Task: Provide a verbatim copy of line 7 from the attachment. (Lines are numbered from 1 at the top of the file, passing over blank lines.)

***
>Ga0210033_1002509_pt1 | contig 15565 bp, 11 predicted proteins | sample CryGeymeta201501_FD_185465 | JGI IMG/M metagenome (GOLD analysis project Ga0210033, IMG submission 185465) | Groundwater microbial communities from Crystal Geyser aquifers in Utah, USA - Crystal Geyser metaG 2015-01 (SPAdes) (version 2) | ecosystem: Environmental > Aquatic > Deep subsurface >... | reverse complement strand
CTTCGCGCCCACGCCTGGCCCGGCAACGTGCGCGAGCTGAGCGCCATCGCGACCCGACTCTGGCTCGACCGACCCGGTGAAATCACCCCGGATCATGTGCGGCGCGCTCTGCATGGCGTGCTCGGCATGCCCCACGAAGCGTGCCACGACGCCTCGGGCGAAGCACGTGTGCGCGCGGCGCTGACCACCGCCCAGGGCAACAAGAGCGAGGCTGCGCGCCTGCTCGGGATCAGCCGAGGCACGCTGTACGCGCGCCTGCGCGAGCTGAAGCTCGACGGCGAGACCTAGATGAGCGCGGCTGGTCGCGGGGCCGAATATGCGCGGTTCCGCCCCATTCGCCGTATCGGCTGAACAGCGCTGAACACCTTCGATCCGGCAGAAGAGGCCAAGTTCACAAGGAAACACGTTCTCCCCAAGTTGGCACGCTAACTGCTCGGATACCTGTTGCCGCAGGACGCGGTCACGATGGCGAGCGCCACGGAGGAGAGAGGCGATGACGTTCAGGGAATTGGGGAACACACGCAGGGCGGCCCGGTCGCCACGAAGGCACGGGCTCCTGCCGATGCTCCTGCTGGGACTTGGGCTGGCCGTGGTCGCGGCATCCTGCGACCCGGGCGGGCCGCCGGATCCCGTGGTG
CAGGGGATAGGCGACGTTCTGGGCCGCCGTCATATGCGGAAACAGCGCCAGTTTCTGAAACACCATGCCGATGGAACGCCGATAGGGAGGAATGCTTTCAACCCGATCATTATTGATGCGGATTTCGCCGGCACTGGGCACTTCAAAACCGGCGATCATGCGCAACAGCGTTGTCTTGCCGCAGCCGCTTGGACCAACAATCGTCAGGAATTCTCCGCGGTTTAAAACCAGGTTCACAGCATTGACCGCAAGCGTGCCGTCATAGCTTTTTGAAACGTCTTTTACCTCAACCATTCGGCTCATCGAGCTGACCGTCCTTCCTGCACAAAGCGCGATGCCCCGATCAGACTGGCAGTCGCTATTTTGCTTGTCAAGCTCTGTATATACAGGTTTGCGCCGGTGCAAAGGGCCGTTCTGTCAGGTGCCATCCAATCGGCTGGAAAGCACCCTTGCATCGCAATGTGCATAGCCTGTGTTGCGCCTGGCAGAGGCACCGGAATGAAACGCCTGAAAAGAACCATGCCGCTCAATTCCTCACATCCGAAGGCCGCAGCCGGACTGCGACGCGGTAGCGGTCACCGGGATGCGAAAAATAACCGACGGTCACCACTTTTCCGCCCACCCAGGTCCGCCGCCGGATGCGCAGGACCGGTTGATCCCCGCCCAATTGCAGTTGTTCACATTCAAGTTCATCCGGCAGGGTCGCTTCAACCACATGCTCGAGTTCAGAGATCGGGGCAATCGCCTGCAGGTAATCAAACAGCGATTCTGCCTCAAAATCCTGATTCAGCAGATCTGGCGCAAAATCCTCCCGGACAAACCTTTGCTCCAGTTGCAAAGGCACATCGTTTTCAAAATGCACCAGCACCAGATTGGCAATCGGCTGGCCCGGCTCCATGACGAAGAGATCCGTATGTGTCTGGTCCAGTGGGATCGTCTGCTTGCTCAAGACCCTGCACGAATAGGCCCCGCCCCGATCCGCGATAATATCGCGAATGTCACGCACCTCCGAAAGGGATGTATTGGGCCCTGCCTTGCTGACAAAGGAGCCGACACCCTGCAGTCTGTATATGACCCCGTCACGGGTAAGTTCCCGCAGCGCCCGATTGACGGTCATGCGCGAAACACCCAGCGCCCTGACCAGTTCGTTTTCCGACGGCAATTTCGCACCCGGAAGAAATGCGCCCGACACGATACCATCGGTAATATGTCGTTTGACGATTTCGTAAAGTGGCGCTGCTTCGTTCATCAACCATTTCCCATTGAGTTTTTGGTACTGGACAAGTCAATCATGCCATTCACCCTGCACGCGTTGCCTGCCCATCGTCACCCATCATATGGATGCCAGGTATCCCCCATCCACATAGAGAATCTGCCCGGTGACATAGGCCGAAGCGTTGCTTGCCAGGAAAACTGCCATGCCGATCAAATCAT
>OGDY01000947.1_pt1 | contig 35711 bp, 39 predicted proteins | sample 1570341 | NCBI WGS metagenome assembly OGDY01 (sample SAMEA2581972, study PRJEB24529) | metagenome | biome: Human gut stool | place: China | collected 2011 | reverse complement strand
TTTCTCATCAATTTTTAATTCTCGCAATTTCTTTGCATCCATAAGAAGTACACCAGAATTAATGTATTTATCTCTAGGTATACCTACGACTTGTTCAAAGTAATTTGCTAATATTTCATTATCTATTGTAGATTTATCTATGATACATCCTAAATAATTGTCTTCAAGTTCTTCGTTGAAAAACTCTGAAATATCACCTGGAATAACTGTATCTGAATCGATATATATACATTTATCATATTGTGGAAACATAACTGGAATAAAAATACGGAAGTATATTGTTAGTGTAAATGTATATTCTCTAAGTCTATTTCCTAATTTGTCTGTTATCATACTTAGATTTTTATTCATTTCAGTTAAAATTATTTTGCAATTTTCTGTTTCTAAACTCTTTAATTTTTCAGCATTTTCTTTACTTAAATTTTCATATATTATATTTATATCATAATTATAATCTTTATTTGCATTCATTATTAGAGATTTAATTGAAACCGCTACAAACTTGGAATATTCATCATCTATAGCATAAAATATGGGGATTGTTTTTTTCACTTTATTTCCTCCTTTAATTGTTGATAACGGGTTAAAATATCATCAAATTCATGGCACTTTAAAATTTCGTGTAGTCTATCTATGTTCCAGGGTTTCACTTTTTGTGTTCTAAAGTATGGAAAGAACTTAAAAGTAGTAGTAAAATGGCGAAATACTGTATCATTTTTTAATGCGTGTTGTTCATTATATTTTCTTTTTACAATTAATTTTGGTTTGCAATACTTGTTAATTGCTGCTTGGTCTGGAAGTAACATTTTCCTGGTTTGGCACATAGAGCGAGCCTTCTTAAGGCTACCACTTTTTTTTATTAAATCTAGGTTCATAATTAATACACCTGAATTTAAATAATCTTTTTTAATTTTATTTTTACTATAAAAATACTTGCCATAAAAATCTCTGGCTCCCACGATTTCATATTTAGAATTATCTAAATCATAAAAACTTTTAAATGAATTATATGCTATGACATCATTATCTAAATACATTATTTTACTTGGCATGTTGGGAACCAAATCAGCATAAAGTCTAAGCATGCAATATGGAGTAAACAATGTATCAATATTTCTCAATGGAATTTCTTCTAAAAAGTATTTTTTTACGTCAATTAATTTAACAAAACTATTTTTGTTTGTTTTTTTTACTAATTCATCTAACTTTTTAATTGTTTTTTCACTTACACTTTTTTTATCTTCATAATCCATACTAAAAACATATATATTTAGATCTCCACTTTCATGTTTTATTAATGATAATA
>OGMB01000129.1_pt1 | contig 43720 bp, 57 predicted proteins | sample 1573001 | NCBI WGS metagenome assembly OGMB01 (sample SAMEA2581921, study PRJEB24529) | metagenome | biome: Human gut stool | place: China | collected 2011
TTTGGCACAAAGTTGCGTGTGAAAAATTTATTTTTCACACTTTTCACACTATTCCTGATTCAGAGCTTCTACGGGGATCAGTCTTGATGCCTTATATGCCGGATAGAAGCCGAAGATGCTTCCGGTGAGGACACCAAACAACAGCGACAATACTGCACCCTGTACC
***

TTTGGCACAAAGTTGCGTGTGAAAAATTTATTTTTCACACTTTTCACACTATTCCTGATTCAGAGCTTCTACGGGGATCAGTCTTGATGCCTTATATGCCGGATAGAAGCCGAAGATGCTTCCGGTGAGGACACCAAACAACAGCGACAATACTGCACCCTGTACC